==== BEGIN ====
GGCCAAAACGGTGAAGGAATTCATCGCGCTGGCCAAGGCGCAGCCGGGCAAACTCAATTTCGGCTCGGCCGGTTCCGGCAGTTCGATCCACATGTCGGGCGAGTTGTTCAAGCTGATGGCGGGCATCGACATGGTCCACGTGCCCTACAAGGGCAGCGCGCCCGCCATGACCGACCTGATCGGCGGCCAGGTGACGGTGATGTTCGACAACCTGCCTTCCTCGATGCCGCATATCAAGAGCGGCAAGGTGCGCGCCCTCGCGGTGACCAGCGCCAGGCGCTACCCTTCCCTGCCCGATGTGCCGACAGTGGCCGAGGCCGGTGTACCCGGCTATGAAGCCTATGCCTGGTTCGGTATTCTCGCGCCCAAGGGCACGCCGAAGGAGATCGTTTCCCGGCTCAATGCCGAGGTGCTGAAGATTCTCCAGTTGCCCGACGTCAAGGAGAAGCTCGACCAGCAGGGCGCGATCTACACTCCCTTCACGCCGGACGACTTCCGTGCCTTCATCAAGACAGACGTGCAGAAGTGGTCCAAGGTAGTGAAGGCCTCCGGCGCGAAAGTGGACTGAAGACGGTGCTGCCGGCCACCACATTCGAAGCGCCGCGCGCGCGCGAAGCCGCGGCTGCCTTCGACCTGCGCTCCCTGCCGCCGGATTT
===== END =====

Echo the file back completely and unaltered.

GGCCAAAACGGTGAAGGAATTCATCGCGCTGGCCAAGGCGCAGCCGGGCAAACTCAATTTCGGCTCGGCCGGTTCCGGCAGTTCGATCCACATGTCGGGCGAGTTGTTCAAGCTGATGGCGGGCATCGACATGGTCCACGTGCCCTACAAGGGCAGCGCGCCCGCCATGACCGACCTGATCGGCGGCCAGGTGACGGTGATGTTCGACAACCTGCCTTCCTCGATGCCGCATATCAAGAGCGGCAAGGTGCGCGCCCTCGCGGTGACCAGCGCCAGGCGCTACCCTTCCCTGCCCGATGTGCCGACAGTGGCCGAGGCCGGTGTACCCGGCTATGAAGCCTATGCCTGGTTCGGTATTCTCGCGCCCAAGGGCACGCCGAAGGAGATCGTTTCCCGGCTCAATGCCGAGGTGCTGAAGATTCTCCAGTTGCCCGACGTCAAGGAGAAGCTCGACCAGCAGGGCGCGATCTACACTCCCTTCACGCCGGACGACTTCCGTGCCTTCATCAAGACAGACGTGCAGAAGTGGTCCAAGGTAGTGAAGGCCTCCGGCGCGAAAGTGGACTGAAGACGGTGCTGCCGGCCACCACATTCGAAGCGCCGCGCGCGCGCGAAGCCGCGGCTGCCTTCGACCTGCGCTCCCTGCCGCCGGATTT